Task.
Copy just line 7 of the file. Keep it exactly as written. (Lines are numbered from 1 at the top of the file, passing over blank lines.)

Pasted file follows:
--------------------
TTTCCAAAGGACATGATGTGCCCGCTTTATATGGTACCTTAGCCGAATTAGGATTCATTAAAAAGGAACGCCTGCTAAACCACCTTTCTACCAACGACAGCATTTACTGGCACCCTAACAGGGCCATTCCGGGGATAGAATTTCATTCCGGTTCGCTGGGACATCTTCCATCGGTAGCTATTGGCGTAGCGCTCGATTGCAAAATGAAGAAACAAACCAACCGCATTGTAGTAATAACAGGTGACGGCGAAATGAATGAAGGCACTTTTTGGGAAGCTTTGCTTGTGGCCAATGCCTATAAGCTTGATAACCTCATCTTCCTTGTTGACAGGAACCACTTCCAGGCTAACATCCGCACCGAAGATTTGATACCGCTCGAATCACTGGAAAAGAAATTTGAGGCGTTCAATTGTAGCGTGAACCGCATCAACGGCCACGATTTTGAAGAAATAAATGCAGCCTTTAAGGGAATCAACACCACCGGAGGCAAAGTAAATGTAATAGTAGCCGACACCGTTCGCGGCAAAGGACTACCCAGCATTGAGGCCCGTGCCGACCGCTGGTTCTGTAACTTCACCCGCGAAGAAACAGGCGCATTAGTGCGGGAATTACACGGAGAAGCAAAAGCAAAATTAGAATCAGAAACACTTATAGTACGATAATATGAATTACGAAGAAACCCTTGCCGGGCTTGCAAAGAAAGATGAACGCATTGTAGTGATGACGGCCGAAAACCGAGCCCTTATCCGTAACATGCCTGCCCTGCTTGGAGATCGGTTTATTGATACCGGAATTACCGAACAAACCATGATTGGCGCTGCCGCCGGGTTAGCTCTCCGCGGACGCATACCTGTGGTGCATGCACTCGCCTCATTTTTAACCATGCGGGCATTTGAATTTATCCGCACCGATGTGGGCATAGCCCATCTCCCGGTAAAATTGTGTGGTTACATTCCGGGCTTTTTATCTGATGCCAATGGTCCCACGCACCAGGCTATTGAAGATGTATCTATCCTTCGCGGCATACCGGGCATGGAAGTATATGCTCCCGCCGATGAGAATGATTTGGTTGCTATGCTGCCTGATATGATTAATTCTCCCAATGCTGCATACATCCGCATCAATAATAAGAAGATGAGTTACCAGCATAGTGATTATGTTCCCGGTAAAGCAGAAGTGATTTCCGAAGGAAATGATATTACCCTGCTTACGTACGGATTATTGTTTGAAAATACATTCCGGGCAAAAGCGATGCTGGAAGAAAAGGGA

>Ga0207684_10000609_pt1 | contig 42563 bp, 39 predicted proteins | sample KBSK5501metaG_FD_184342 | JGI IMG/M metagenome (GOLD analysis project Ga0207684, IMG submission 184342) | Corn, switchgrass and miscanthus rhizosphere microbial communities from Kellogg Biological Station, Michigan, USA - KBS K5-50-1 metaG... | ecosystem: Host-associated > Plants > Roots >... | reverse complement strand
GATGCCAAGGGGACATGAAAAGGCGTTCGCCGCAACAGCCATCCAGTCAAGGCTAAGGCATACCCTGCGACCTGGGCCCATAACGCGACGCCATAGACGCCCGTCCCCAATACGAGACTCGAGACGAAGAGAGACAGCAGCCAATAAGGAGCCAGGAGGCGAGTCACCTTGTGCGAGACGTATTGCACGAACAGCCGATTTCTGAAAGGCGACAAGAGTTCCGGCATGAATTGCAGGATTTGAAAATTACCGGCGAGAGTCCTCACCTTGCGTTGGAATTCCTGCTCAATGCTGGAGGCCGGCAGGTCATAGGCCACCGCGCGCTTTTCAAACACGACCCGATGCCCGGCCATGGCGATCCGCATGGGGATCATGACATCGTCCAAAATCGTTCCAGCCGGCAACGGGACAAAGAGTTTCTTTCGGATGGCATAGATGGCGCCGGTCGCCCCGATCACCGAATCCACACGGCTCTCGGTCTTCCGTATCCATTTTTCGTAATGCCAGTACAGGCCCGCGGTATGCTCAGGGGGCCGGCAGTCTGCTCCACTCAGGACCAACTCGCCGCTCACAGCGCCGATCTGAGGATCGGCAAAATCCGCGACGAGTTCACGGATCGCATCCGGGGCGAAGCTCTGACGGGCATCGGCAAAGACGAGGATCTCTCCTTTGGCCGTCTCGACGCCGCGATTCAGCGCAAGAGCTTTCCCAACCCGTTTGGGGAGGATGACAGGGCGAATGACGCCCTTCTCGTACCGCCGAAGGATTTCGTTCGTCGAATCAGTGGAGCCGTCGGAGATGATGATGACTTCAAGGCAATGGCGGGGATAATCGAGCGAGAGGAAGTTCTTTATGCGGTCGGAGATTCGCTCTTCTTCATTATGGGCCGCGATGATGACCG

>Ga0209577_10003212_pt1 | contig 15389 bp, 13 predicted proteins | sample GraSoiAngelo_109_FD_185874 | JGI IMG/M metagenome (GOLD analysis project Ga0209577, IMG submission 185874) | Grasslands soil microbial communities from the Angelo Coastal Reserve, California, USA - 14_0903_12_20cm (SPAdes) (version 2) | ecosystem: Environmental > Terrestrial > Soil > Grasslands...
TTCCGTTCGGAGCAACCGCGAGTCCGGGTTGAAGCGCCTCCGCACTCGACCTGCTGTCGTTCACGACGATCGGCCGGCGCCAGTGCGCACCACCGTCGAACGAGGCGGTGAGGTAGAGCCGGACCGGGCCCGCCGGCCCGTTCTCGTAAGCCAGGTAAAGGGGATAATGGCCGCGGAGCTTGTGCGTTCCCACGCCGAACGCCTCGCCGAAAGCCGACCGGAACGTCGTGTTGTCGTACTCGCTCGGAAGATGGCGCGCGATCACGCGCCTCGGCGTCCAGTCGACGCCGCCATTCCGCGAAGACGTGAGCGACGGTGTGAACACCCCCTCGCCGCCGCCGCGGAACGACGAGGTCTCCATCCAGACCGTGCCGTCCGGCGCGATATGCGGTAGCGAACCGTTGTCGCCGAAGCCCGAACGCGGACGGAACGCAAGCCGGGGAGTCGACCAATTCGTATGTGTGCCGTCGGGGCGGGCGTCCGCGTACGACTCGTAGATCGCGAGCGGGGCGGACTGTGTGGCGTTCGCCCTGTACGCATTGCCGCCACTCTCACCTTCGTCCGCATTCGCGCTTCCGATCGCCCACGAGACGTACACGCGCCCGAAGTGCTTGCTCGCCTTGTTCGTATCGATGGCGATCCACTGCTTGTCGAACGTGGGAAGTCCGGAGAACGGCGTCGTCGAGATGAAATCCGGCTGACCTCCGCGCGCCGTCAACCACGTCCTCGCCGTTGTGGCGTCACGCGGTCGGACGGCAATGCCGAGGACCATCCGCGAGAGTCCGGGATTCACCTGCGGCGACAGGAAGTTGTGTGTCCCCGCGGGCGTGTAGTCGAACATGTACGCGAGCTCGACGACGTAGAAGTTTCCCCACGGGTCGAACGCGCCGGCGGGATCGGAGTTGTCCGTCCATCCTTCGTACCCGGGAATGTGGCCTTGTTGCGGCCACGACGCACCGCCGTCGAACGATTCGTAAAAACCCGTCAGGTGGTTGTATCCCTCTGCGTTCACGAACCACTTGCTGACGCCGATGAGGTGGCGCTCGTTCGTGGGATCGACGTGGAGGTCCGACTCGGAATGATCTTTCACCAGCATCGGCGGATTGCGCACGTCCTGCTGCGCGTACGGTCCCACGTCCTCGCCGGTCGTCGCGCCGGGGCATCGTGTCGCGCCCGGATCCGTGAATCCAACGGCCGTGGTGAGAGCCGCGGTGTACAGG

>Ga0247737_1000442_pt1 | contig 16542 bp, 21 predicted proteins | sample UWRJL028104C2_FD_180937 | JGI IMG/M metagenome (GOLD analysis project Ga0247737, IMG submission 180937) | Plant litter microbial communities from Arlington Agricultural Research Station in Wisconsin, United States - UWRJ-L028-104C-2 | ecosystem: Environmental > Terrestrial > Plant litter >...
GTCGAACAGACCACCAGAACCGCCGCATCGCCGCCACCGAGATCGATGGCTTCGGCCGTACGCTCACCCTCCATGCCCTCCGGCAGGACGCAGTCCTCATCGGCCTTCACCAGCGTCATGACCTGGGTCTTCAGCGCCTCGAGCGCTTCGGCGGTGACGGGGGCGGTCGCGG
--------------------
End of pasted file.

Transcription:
GTCGAACAGACCACCAGAACCGCCGCATCGCCGCCACCGAGATCGATGGCTTCGGCCGTACGCTCACCCTCCATGCCCTCCGGCAGGACGCAGTCCTCATCGGCCTTCACCAGCGTCATGACCTGGGTCTTCAGCGCCTCGAGCGCTTCGGCGGTGACGGGGGCGGTCGCGG